Building a more resilient power grid may take a lot of time and money, Transpower says.
This week, the Commerce Commission approved an application from the grid operator to exclude electricity outages caused by Cyclone Gabrielle from its annual performance quality measures.
In February, the cyclone left almost 234,000 people without power throughout New Zealand, with some households completely in the dark for more than a week.
The commission said Transpower demonstrated good industry practice.
"We looked carefully at whether the circumstances and impacts experienced during Cyclone Gabrielle met the threshold and whether they could have been reasonably planned for, prevented or mitigated," commissioner Vhari McWha said.
"Transpower demonstrated good industry practice - and shouldn't be penalised for these interruptions and outages that were beyond its reasonable control."
Transpower chief executive Alison Andrew said building resilience was complex and would not happen overnight.
"It's not always easy, cheap or quick to build additional resilience into infrastructure like the national transmission electricity transmission grid, especially when a lot of it was built 50 years ago or more when we had different understanding of risk.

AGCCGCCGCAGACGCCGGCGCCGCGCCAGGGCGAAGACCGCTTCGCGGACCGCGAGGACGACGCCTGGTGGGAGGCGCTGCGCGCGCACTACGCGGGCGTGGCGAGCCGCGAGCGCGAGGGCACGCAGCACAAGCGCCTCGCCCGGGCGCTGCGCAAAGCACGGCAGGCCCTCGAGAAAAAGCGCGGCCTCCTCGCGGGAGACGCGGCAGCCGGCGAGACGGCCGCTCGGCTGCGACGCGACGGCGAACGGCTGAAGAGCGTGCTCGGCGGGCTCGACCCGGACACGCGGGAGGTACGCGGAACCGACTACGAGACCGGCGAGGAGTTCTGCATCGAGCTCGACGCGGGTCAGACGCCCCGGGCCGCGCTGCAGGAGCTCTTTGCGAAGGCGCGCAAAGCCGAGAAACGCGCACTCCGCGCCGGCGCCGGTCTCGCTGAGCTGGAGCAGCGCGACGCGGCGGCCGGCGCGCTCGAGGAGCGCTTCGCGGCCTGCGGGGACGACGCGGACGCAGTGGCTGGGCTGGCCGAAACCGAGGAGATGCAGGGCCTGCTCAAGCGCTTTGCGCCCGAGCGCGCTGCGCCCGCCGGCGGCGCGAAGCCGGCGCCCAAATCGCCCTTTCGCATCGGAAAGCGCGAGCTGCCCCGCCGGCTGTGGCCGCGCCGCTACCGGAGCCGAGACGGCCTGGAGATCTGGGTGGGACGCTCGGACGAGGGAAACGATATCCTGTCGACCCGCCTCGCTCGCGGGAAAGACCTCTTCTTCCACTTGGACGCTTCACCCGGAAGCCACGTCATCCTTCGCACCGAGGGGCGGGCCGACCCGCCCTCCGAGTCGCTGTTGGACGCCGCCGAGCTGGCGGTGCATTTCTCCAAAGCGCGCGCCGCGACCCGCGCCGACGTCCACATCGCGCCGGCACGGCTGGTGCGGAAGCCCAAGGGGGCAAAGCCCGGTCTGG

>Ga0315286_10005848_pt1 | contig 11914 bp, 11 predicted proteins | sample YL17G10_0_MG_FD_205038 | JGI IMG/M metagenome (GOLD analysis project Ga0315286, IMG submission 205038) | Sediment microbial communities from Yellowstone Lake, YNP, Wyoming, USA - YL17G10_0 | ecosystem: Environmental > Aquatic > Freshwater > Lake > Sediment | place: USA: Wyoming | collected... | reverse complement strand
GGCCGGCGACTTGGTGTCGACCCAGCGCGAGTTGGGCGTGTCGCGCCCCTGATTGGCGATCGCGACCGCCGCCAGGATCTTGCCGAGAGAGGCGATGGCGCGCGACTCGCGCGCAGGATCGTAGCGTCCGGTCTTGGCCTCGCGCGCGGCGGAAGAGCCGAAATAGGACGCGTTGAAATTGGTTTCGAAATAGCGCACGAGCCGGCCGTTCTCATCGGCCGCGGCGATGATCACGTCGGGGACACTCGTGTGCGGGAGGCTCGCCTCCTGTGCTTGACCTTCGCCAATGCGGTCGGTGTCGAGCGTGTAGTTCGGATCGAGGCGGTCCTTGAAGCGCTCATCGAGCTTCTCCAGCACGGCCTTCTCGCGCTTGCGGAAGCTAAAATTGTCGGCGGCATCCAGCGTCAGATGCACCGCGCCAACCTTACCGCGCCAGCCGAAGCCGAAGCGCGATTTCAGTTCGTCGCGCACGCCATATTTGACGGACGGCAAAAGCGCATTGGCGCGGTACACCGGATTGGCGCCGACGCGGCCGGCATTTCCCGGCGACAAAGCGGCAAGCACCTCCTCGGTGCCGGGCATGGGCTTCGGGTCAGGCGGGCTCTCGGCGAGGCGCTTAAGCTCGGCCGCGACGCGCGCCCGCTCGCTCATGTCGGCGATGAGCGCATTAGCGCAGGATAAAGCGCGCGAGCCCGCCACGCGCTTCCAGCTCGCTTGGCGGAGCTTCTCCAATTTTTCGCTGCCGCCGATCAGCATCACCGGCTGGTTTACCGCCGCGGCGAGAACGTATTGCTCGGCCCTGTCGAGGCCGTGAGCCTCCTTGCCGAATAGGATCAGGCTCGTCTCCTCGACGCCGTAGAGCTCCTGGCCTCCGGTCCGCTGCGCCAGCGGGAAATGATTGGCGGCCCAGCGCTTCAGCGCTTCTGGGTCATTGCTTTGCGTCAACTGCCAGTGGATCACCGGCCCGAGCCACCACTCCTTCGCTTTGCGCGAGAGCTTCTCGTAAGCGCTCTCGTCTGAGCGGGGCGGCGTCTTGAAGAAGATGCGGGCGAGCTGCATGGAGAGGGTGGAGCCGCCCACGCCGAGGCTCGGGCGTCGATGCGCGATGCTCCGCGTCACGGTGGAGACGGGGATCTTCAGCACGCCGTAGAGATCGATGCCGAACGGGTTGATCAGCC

"We are working closely with central government regulators, stakeholders and local government to carefully design mitigations."
McWha said the recent extreme weather events have served to reinforce the importance of resilience planning to ensure appropriate investment or mitigation that benefits electricity consumers - while keeping costs reasonable.
Andrew said Transpower had been working on strengthening the grid for a while, but it was never easy to justify the spending.
"When we built the Wairau Road substation in the North Shore in 2013, [it] was a little bit noisy at the time. We had some accusations that we were overspending in resilience.
"But we fought hard for that, and through the Auckland floods the network remained intact, resilient and reliable."